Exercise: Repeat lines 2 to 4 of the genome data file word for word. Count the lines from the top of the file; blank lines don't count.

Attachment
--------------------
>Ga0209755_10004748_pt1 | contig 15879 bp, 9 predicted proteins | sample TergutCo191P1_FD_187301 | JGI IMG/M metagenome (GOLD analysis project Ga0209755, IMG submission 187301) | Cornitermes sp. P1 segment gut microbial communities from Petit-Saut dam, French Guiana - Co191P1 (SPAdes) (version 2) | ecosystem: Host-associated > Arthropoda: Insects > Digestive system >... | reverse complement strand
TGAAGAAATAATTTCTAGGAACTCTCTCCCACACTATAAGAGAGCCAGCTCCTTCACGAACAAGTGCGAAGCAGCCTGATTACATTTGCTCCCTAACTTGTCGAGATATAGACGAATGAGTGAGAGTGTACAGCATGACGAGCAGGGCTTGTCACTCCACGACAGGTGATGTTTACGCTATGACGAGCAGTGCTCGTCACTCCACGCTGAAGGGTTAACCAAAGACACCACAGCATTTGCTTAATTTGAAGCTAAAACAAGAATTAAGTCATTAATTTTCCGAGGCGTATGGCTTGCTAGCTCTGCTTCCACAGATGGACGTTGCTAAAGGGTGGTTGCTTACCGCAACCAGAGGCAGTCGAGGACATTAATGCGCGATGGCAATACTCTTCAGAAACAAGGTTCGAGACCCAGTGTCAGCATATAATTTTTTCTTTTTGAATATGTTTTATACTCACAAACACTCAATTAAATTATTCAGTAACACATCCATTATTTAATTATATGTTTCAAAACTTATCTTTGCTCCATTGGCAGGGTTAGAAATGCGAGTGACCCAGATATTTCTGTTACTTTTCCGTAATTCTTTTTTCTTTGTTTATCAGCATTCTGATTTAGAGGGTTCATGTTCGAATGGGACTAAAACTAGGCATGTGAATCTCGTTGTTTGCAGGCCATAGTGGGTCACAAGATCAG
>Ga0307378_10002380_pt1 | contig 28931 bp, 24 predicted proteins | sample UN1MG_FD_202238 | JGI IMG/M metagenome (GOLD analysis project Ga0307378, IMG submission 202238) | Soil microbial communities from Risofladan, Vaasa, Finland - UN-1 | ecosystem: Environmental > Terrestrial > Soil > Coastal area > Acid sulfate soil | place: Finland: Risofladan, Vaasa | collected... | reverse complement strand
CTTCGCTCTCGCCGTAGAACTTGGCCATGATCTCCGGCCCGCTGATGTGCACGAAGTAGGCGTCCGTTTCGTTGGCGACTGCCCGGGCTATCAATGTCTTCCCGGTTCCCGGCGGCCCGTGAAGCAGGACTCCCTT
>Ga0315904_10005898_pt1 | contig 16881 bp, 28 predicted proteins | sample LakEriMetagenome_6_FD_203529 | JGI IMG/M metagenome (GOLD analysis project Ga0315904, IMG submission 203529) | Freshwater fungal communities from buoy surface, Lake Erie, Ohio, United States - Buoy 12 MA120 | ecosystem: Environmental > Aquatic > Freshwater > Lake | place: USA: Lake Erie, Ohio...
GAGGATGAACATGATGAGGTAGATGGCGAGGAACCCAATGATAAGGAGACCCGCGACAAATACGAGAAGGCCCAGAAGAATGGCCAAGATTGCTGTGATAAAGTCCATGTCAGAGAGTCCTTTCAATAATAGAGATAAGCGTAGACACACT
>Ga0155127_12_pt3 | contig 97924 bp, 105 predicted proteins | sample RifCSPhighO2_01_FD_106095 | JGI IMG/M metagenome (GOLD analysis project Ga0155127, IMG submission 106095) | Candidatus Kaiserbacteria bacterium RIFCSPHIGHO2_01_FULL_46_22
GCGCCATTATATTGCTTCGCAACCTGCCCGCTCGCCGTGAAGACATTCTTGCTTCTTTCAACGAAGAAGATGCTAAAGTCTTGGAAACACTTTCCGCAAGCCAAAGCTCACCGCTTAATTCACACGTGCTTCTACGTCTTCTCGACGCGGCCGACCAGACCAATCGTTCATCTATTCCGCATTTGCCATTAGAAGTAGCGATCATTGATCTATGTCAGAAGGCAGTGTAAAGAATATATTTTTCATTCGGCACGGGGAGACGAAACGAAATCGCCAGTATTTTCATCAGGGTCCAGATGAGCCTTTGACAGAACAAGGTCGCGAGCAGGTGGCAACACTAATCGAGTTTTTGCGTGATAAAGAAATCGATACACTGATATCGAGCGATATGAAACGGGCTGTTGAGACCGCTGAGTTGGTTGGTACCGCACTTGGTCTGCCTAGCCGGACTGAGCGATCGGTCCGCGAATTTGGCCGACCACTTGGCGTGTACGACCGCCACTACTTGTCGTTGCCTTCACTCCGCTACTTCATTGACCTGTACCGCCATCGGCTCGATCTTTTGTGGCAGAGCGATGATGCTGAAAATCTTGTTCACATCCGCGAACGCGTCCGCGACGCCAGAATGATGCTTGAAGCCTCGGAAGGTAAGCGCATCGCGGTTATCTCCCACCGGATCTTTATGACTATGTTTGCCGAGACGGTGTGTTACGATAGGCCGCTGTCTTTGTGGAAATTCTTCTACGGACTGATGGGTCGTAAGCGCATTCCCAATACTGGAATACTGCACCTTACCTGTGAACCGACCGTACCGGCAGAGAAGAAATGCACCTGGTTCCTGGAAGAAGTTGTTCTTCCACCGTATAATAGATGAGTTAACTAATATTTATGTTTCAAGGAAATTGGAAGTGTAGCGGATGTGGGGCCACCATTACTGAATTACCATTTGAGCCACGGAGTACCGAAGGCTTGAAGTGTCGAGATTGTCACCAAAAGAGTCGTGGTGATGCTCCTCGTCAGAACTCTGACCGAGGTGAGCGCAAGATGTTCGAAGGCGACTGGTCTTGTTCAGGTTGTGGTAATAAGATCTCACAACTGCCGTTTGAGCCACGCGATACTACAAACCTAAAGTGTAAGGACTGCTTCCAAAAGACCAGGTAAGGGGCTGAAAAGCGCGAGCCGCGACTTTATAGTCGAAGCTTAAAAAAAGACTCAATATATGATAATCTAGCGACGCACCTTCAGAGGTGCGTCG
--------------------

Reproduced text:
TGAAGAAATAATTTCTAGGAACTCTCTCCCACACTATAAGAGAGCCAGCTCCTTCACGAACAAGTGCGAAGCAGCCTGATTACATTTGCTCCCTAACTTGTCGAGATATAGACGAATGAGTGAGAGTGTACAGCATGACGAGCAGGGCTTGTCACTCCACGACAGGTGATGTTTACGCTATGACGAGCAGTGCTCGTCACTCCACGCTGAAGGGTTAACCAAAGACACCACAGCATTTGCTTAATTTGAAGCTAAAACAAGAATTAAGTCATTAATTTTCCGAGGCGTATGGCTTGCTAGCTCTGCTTCCACAGATGGACGTTGCTAAAGGGTGGTTGCTTACCGCAACCAGAGGCAGTCGAGGACATTAATGCGCGATGGCAATACTCTTCAGAAACAAGGTTCGAGACCCAGTGTCAGCATATAATTTTTTCTTTTTGAATATGTTTTATACTCACAAACACTCAATTAAATTATTCAGTAACACATCCATTATTTAATTATATGTTTCAAAACTTATCTTTGCTCCATTGGCAGGGTTAGAAATGCGAGTGACCCAGATATTTCTGTTACTTTTCCGTAATTCTTTTTTCTTTGTTTATCAGCATTCTGATTTAGAGGGTTCATGTTCGAATGGGACTAAAACTAGGCATGTGAATCTCGTTGTTTGCAGGCCATAGTGGGTCACAAGATCAG
>Ga0307378_10002380_pt1 | contig 28931 bp, 24 predicted proteins | sample UN1MG_FD_202238 | JGI IMG/M metagenome (GOLD analysis project Ga0307378, IMG submission 202238) | Soil microbial communities from Risofladan, Vaasa, Finland - UN-1 | ecosystem: Environmental > Terrestrial > Soil > Coastal area > Acid sulfate soil | place: Finland: Risofladan, Vaasa | collected... | reverse complement strand
CTTCGCTCTCGCCGTAGAACTTGGCCATGATCTCCGGCCCGCTGATGTGCACGAAGTAGGCGTCCGTTTCGTTGGCGACTGCCCGGGCTATCAATGTCTTCCCGGTTCCCGGCGGCCCGTGAAGCAGGACTCCCTT